c/o genius.com

c/o genius.com

Daniel Caesar’s debut album Freudian, which was released on August 25, is a perfect blend of R&B and gospel. Its heart-wrenching songs, whether about a toxic relationship or being apart from a lover, provide themes and advice that you can hold onto for a lifetime. A month after its release, the album continues to resonate with audiences, and even though he is only 22, Caesar’s old soul allows him to create timeless music.

I first heard of Caesar in January, when I came across his most popular song, “Get You,” featuring Colombian indie pop artist Kali Uchis. The song begins with a smooth bass line and an ambient atmosphere, then the kick drops with mesmerizing lyrics: “Through drought and famine, natural disaster, my baby has been around for me.” I was hooked from there.

A member of the only black family on his street in Toronto, Canada, Caesar often felt like an outsider growing up. He and his brother were often bullied. He grew up with a very religious background, which brought on his gospel influence. But his parents ran a strict household, so Caesar decided to move out of his home on the night of his graduation. Working small jobs to get by and often sleeping in parks after work, Caesar had a rough start to his music career. But the struggles he went through shaped him into the musician he is today.

Many of the songs on the ten-track LP are based on one of Caesar’s long-term relationships. Love and appreciation are prominent themes throughout the songs, with lyrics often referring to religion. What stood out the most for me was how the album was mastered for three of the tracks. “Loose,” “We Find Love,” and “Blessed” easily transition into one another, drawing a connection between the songs, which create a small story about overcoming heartbreak and finding new love.

“Loose” is about a failing relationship that needs to end because it is unhealthy for the two people in it. Here, Caesar unveils the unbearable truth of having to leave someone. However, the outro of the song shifts into a more somber tone with a different perspective—possibly, that of the person whose heart has been broken. The words “You don’t love me anymore / let’s see how you like this song” create a sense of anger from Caesar that’s echoed in the next song.

“We Find Love” begins with the outro lyrics of “Loose,” but replaces the somber tone with a more empowering instrumental bit. Debuting as the second single alongside “Blessed,” this song provides a more positive outlook on heartbreak. Caesar has come to terms with the failure of the relationship and is able to go on to find new love. The song consists of a choir singing soulful hymns, enhanced by a moving piano bit. It all comes together most powerfully when Caesar sings the bridge over the choir chanting the chorus.

“Blessed,” my personal favorite, is driven by angelic melodies performed over a piano. Caesar sings about how grateful he is for his counterpart’s existence. The words “And yes, I’m a mess but I’m blessed / to be suck with you / sometimes it gets unhealthy / we can’t be by ourselves, we / we’ll always need each other” showcases him acknowledging his flaws and demonstrates his gratefulness for someone to love him for who he is. Caesar crooning about his relationship creates a peaceful and loving atmosphere for the listener to tune into. Towards the end of the song, the bridge brings in an organ and a choir to emphasize Caesar’s excitement to go home to his lover.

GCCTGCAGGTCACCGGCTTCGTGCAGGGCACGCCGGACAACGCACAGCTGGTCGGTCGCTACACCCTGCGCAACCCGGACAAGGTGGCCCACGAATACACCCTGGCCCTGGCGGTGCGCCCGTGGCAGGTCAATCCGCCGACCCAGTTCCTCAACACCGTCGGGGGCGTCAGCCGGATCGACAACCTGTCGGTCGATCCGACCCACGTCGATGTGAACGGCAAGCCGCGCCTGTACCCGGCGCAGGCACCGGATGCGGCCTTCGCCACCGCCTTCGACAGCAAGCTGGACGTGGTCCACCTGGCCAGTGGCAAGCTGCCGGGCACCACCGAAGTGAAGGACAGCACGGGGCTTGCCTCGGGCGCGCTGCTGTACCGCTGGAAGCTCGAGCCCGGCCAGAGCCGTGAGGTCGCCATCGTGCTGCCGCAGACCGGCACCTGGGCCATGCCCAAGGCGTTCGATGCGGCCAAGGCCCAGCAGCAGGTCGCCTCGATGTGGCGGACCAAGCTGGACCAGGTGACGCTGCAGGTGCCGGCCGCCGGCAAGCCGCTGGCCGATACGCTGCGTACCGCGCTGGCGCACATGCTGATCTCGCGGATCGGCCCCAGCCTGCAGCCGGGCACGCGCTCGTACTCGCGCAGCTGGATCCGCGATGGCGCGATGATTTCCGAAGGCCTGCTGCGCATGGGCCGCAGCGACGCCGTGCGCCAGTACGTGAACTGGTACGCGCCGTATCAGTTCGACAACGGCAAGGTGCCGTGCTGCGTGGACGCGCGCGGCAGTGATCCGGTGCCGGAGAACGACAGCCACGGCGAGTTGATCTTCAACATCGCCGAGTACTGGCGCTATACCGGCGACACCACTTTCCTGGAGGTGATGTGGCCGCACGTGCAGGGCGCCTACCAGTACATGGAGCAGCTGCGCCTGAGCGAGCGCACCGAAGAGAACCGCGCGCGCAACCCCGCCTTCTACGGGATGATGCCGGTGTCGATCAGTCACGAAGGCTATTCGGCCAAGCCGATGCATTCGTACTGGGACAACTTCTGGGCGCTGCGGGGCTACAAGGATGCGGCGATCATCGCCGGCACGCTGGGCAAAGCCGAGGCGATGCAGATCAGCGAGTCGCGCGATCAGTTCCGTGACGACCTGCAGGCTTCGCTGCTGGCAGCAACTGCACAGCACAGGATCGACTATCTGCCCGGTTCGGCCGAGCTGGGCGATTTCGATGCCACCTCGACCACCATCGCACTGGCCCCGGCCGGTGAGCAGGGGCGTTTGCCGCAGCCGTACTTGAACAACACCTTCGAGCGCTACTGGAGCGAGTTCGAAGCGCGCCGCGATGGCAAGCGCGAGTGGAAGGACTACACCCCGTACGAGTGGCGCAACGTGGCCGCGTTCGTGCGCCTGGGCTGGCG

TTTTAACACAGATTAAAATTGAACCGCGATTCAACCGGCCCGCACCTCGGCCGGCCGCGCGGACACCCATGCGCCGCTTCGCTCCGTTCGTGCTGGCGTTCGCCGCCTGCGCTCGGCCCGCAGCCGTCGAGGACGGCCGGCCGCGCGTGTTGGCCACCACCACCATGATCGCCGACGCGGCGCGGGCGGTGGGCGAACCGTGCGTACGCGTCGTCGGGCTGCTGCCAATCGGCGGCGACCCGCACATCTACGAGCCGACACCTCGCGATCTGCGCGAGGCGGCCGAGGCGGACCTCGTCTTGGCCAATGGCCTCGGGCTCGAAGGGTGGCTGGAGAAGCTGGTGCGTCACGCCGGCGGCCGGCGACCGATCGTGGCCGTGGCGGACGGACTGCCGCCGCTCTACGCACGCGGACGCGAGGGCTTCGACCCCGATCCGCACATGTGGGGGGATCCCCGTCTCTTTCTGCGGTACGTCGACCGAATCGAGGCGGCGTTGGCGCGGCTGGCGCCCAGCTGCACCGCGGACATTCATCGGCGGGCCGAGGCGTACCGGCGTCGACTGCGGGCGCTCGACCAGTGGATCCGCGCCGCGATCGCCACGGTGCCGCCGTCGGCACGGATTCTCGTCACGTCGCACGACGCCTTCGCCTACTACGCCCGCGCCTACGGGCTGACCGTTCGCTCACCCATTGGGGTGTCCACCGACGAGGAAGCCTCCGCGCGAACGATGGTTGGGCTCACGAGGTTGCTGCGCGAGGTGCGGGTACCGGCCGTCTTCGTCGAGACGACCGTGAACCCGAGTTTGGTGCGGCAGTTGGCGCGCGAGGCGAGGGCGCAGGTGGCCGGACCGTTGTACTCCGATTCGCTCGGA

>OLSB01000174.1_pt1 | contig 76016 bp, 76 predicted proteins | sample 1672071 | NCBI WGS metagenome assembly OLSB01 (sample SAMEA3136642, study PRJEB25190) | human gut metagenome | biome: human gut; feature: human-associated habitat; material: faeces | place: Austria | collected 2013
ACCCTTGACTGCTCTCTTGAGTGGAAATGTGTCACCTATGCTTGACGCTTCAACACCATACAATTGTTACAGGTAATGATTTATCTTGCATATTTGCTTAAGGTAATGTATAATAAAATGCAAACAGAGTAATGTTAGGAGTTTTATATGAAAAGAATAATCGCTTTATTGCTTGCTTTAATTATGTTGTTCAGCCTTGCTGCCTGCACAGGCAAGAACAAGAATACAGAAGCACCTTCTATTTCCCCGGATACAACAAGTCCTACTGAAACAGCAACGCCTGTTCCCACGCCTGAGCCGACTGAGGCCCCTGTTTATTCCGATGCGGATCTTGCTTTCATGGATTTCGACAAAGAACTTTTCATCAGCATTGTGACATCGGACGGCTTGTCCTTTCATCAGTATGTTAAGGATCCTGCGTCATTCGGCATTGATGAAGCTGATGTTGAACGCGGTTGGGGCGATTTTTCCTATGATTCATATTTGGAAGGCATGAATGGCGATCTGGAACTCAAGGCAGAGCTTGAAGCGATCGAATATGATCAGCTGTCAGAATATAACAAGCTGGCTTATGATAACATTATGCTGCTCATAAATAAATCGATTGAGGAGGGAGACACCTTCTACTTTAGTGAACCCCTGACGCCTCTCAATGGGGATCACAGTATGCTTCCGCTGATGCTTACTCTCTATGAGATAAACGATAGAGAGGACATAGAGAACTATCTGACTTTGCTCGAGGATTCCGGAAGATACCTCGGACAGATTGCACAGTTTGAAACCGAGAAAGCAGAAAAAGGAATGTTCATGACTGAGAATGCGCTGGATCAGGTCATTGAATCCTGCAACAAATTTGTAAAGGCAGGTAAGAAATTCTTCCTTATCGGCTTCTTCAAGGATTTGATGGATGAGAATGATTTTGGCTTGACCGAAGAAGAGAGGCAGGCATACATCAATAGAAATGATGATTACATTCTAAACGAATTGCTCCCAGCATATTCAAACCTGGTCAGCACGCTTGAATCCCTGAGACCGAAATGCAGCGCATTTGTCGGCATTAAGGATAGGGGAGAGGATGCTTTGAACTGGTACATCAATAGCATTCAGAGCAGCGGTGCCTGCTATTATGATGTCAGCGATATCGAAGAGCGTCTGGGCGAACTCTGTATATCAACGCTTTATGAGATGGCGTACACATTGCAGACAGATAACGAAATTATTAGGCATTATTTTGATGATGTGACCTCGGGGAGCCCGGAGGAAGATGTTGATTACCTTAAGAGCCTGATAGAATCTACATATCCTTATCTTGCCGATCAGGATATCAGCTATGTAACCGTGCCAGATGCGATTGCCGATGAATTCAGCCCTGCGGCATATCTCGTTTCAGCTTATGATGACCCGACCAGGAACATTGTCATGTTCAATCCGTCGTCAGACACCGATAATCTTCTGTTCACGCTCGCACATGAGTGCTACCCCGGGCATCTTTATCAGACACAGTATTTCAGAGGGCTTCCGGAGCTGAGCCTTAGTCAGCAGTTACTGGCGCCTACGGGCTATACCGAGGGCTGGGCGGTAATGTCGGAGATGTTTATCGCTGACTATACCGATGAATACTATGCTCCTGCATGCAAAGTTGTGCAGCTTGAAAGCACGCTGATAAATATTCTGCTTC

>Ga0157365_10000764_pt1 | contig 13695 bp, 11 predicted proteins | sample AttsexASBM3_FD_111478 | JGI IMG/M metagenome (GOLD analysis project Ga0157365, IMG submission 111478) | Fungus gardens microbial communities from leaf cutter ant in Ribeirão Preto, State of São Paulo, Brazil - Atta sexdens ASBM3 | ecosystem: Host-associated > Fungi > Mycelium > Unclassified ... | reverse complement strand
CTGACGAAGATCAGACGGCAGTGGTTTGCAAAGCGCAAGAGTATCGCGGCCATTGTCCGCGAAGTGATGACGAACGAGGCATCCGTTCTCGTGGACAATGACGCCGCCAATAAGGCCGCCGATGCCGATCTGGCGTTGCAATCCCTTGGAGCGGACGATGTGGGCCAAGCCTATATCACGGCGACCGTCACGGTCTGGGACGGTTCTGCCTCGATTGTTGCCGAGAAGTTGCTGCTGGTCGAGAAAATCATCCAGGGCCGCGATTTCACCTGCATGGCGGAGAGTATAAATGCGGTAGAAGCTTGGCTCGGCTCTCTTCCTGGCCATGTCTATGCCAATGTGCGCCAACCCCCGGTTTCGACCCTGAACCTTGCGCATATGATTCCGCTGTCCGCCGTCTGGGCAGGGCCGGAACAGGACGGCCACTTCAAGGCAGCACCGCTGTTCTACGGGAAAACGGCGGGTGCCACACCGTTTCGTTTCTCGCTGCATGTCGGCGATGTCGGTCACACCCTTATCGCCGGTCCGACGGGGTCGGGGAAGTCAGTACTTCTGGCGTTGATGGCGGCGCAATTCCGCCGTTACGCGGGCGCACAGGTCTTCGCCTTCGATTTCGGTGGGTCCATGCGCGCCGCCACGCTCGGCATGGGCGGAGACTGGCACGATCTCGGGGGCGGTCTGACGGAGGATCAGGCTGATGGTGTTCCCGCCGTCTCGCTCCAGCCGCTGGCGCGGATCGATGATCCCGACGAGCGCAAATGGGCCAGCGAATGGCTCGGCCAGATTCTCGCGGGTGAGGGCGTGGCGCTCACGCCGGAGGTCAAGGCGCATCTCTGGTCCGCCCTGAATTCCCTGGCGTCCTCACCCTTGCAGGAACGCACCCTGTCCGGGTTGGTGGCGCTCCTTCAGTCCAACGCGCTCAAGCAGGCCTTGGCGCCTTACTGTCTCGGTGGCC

In the past, Caesar worked primarily by himself. But on this debut album, he had a few musical guests to help with the songs, such as H.E.R., who sings over the guitar melody in “Best Part.” H.E.R. is a notoriously mysterious artist whose public identity is unrevealed, and her unique voice is reminiscent of a young Beyoncé from the early 2000s. Her decision to keep her identity a secret allows the listener to focus a lot more on her music.

Freudian also features Syd, who has provided smooth, soul vocals for The Internet on tracks like “Get Away” and “Palace/Curse,” which showcases her vocal talent and drive her solo career. On Freudian, she is featured on “Take Me Away,” a song that draws on religious themes and perpetuates an air of gratitude.

Charlotte Day Wilson is featured on “Transform,” a funky song whose lyrics address transformation and change. The two create a narrative whereby an egotistical man tries to justify his actions by arguing that stubbornness and pride are within his nature, and that can’t be changed. Yet, his lover has seen him change and wants him to see how wonderful he is.

The title track ends the album on an eerie tone. It begins with a slow, guitar-driven instrumental with lyrics of Caesar once again showing appreciation. However, this time he is a lot more somber: he’s suggesting that his girlfriend is the reason he is alive. Listening to this song, I felt a more possessive tone that the other songs didn’t have as much.

In the closing track, entitled “Freudian,” Caesar mimics Frank Ocean’s Blonde closer, “Futura Free.” Both tracks have sections that feature a high-pitched voice speaking to their mothers, as well as silent interludes that lead into to a second part of the song. However, Caesar’s second part sounds more sinister than Ocean’s playful ending: an organ plays in the background while he sings of sacrifice and the universe.

Daniel Caesar has given us an album that incorporates his most personal stories throughout his life and showcases a vulnerability that everyone can relate to if they’ve been in a relationship or have gone through heartbreak. This is only the beginning of his career and I see him growing into a centerpiece in Canadian music, along with the likes of Drake and the Weeknd.

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